Each student will be a given a Passport at the orientation. The passport is a document to be filled out by the supervising neurologist as he/she observes the student taking the history and performing the neurological exam. The Clerkship will be incomplete without returning the passport completed and signed at the end of the clerkship.
Neurology Clerkship Passport document
*The supervising Neurologist should fill out this passport by placing his initials next to each element and commenting on how the student did.
*The history taking should be supervised, if not, students need to present to the supervising physician how the history was obtained, e.g. how the symptoms develop (sudden/gradual i.e. temporal profile), the duration of the symptoms……..etc. Each part of the neurological exam must be supervised and initiated and feedback given by the supervising attending Neurologist or the senior resident (junior residents are not allowed to complete this passport).
*The Clerkship will be incomplete without returning this passport properly filled out by the supervising Neurologist.
PRACTICAL NEUROLOGY DVD REVIEW:
Starting in 2006 – 2007 each student will receive a copy of “Practical Neurology DVD Review” (2005) to be used during the Clerkship. This is a book of case vignettes with video clips of real patients on a CD. It is recommended that students read and watch most of the cases and answer the related questions for each case. The book with the accompanied CD and a list of required cases to be read (represent common problems in neurology) will be given to the students at the orientation. The students are required to read the cases on the list and sign and date next to each case when read. The book, the accompanied CD and the required case list need to be returned at the end of the clerkship (no later than the exam date, as the next students group will be using the same books), if not returned the clerkship will be incomplete.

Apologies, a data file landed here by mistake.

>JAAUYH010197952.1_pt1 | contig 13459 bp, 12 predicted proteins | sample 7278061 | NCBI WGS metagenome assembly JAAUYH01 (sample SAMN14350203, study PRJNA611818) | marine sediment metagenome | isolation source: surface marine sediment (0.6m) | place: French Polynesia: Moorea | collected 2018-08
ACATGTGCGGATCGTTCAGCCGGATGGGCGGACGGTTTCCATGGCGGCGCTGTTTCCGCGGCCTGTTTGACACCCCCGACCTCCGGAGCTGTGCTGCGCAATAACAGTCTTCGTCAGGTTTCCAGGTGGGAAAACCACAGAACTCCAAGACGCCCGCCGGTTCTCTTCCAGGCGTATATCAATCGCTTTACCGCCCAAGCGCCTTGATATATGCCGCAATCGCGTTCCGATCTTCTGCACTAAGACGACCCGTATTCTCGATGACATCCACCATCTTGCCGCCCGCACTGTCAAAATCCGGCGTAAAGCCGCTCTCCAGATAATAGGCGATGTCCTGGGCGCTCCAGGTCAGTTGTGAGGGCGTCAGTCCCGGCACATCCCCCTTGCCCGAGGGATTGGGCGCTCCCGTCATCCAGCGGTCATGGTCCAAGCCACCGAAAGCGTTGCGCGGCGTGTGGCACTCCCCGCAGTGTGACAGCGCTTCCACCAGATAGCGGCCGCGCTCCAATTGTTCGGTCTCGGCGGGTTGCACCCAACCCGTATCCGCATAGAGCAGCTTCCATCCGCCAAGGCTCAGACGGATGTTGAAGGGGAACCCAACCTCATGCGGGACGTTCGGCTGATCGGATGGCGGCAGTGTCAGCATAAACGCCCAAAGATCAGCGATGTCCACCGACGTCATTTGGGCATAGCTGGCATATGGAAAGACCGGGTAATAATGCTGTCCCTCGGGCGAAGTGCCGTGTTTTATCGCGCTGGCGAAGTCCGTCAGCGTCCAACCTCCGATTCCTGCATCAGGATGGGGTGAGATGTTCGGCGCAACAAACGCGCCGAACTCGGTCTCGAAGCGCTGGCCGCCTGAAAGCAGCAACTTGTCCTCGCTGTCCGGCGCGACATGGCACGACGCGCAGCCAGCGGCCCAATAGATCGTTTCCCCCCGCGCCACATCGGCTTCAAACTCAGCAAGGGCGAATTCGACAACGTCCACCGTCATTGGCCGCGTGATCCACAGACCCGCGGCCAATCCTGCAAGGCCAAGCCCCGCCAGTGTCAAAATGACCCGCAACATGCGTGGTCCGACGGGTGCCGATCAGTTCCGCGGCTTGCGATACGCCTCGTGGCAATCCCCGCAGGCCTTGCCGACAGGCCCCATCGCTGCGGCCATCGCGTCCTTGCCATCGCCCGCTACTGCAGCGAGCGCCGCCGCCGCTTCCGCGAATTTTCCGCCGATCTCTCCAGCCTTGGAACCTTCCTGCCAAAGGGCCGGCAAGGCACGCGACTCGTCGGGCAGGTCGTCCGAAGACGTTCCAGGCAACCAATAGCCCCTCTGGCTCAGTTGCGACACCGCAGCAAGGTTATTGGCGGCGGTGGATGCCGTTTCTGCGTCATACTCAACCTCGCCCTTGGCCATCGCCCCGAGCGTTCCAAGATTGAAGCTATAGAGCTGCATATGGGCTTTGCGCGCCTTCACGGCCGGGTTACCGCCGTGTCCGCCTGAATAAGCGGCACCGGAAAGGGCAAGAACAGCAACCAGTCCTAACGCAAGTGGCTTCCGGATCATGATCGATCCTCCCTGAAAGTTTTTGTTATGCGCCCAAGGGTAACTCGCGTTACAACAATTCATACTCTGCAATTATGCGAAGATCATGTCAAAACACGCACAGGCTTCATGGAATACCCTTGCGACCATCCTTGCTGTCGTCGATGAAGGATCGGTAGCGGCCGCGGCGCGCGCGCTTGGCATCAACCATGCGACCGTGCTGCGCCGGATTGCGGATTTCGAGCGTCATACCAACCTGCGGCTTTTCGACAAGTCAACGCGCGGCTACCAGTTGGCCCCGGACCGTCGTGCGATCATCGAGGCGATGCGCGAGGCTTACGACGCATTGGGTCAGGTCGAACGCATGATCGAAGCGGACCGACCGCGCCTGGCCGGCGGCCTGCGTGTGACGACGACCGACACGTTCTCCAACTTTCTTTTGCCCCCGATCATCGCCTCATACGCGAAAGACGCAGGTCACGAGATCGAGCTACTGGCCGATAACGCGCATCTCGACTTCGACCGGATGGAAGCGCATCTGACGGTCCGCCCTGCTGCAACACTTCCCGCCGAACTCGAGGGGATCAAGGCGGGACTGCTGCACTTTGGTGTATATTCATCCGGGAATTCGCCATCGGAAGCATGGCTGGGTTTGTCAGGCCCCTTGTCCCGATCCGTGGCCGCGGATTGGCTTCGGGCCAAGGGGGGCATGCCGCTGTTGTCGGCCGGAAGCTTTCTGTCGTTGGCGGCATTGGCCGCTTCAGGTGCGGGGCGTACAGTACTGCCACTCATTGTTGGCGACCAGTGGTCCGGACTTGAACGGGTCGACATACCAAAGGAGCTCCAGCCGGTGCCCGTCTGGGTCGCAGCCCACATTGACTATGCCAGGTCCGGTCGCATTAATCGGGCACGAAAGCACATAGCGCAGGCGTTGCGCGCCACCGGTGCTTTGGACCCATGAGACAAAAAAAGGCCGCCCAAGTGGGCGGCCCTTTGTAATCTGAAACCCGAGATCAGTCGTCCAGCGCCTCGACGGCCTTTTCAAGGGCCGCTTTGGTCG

Most students have found Neurology for the House Officer useful although it serves more as an outline than a textbook. Merritt’s Textbook of Neurology edited by Lewis Rowland is the gold standard for Neurology textbooks and should be purchased by any student interested in diseases of the nervous system. In general, the Neurology sections of both Harrison’s and Cecil’s textbooks of Internal Medicine are useful at a student’s level and may be used.
- Neurology Blueprints: By Frank W. Drislane, MD; Michael Benatar, MBChB, Dphil; and Bernard Chang, MD. Paperback: 225 pages. publisher: Lippincott Williams & Wilkins, 2nd edition (2006), ISBN-13: 978-1-4051-0463-0. ISBN-10: 1-4051-0463-5. It has 75 board-format Q&As with answer explanations.
- Blueprints Clinical Cases, Neurology: By K. Sheth, O. A. Harris, T. A. Cho, A. B. Caughey. Paperback: 390 pages. Publisher: Lippincott Williams & Wilkins, 2nd edition (2007), ISBN-13:978-1-4051-0494-4. ISBN-10: 1-4051-0494-5. It has 60 cases with Q&A review section.
- Neurology (House Officer Series)By Howard L. Weiner, Lawrence P., Md. Levitt, Alexander D., Mb. Rae-Grant. Paperback: 287 pages. Publisher: Lippincott Williams & Wilkins; 7th edition (2004), ISBN: 0781747473
- http://www.emedicine.com/neuro/contents.htm (Good review of different Neurology topics)
- www.skyscape.com (Click on Products, then Specialty, Neurology)
- MGHNeuro™ (The Massachusetts General Hospital Handbook of Neurology) by Alice W. Flaherty, MD, PhD
- WUSNeuro™ (The Washington Manual™ Neurology Survival Guide)
- Harrison’s (Harrison's Manual of Medicine, 15th Ed.).(The Neurology section in this e-book is very good and you would also use Harrison’s for other rotations)